But we don't just need to improve the health service, friends; we've got to rescue it from these Tories. And the Liberals too...

Before the election I remember the speeches by David Cameron; one where he said the three most important letters to him were NHS he's got a funny way of showing it hasn't he? When they came to office they were still saying how brilliant everything was in the National Health Service. Have you noticed they've changed their tune recently? Suddenly they're saying how bad everything is in the National Health Service.

Now, doctors and nurses do a fantastic job. Sometimes they go wrong, and when they do we should be the first people to say so. But hear me on this: the reason David Cameron is running down the NHS is not because the doctors and nurses aren't doing as good a job as they were before, it's because they've come to a realisation, the health service is getting worse on their watch, and they're desperately thrashing around finding someone to blame: doctor, nurses, the last Labour government - that's what they're doing!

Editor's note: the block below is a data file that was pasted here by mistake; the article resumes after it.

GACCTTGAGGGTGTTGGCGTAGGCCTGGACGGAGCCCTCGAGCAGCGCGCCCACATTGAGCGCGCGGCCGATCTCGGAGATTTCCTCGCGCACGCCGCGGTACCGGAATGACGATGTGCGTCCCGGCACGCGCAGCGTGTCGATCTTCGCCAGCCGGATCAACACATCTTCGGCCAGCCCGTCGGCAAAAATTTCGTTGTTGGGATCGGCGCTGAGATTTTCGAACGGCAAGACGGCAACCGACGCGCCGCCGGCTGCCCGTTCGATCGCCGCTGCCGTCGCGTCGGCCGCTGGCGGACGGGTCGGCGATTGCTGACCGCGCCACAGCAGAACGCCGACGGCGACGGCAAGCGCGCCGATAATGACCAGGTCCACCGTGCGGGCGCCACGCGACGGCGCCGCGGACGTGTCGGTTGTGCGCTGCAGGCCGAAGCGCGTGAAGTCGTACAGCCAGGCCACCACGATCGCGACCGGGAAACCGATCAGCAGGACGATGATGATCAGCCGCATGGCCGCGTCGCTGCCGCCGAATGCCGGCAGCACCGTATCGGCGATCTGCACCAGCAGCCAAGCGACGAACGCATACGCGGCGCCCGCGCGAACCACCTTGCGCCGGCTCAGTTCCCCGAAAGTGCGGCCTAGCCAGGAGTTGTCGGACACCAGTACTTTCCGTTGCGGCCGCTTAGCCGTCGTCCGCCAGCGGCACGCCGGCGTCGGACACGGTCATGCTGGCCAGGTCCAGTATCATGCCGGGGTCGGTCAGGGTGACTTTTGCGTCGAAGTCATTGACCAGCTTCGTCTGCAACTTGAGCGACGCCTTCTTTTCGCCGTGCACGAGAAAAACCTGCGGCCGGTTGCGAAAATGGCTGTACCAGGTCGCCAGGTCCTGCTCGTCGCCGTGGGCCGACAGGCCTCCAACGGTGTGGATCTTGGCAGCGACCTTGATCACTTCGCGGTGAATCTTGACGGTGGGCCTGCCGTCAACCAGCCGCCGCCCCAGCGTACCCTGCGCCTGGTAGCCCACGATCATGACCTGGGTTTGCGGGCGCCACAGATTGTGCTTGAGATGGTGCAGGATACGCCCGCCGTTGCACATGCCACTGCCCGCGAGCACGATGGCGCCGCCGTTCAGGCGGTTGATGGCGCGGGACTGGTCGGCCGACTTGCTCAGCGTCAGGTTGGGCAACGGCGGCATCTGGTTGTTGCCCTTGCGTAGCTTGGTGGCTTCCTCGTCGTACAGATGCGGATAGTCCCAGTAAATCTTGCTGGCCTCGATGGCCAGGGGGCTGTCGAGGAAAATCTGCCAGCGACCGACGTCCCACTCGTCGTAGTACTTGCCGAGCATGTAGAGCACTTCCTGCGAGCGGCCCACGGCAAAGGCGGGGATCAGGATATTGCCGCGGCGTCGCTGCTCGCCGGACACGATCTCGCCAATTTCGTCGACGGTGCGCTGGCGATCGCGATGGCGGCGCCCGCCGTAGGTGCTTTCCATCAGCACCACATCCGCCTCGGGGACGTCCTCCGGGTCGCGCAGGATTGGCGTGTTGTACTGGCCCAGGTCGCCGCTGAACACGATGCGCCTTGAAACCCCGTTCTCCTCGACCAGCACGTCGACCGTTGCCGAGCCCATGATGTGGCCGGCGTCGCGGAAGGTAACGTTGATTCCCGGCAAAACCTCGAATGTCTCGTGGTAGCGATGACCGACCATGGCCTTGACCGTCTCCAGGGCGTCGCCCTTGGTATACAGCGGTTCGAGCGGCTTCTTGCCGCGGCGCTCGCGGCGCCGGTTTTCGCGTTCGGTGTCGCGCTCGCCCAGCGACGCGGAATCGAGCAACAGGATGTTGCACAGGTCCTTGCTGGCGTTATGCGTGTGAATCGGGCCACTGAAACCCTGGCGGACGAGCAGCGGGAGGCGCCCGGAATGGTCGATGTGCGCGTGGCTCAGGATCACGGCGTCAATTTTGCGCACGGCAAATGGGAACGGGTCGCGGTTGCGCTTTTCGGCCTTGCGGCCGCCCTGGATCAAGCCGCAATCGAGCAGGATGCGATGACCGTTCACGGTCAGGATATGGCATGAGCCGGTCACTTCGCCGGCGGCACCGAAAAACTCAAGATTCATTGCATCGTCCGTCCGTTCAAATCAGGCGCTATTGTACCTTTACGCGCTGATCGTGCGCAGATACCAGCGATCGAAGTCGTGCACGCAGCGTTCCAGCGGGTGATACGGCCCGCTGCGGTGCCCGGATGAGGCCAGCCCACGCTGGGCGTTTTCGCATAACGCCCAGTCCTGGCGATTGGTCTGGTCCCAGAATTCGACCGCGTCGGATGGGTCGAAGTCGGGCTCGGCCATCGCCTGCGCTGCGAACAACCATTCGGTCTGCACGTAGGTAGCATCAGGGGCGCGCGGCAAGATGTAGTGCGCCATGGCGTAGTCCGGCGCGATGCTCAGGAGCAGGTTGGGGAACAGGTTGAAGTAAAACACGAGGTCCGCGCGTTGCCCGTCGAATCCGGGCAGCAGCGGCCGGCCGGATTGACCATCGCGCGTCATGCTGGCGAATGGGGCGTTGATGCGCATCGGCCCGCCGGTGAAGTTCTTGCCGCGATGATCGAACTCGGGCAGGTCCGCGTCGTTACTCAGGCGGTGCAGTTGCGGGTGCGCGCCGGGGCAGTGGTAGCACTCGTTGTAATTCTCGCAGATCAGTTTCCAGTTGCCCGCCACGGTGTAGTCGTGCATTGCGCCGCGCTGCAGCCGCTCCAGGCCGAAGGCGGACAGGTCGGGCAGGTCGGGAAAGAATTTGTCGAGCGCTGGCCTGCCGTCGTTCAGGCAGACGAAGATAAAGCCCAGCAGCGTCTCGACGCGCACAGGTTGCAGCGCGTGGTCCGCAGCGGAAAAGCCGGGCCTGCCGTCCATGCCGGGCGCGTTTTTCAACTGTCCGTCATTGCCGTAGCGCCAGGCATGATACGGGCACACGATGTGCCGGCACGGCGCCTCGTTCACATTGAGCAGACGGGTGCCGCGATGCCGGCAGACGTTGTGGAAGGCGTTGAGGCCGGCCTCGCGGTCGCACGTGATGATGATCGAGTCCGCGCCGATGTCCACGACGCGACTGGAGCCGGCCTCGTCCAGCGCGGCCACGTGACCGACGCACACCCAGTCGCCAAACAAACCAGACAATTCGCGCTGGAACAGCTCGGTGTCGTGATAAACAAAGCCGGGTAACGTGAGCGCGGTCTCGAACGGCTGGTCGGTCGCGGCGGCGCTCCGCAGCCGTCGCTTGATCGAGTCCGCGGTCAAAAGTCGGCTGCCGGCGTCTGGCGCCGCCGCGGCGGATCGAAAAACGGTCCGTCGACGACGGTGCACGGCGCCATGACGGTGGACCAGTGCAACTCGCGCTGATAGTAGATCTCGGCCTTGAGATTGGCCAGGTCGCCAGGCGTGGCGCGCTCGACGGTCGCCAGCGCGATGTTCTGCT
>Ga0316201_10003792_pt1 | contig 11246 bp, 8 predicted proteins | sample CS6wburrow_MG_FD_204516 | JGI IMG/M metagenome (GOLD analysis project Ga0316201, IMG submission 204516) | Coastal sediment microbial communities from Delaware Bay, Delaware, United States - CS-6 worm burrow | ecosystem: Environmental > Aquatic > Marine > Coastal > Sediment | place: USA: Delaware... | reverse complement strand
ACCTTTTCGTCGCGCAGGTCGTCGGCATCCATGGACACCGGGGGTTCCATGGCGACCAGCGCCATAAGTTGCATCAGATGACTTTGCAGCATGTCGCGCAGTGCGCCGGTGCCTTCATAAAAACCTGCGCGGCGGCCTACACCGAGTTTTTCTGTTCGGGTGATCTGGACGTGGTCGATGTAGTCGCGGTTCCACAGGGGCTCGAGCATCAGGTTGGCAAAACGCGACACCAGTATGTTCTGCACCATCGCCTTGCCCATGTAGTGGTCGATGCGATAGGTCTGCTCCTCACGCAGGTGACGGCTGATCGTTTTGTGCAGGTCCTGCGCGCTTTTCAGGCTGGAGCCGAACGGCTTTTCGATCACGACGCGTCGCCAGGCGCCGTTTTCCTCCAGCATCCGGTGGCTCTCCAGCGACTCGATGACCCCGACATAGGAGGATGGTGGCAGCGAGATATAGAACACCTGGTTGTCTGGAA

Let me tell you about the record of the last Labour government: when we came to office there were waiting time targets of 18 months that were not being met. When we left office, there were targets of 18 weeks that were being met. When we came to office, there was an A&E crisis, when we left there was a A&E service we could rely on. When we came to office there were fewer doctors and nurses, when we left office, more than ever before.

When we came to office people said the NHS was a good idea when it was set up, but they didn't believe it would be there for the next. When we left we left with the highest public satisfaction it has ever seen - yes friends, we did rescue the National Health Service.

When you heard David Cameron casting around for someone to blame for the NHS, it's as simple as ABC - Anyone But Cameron.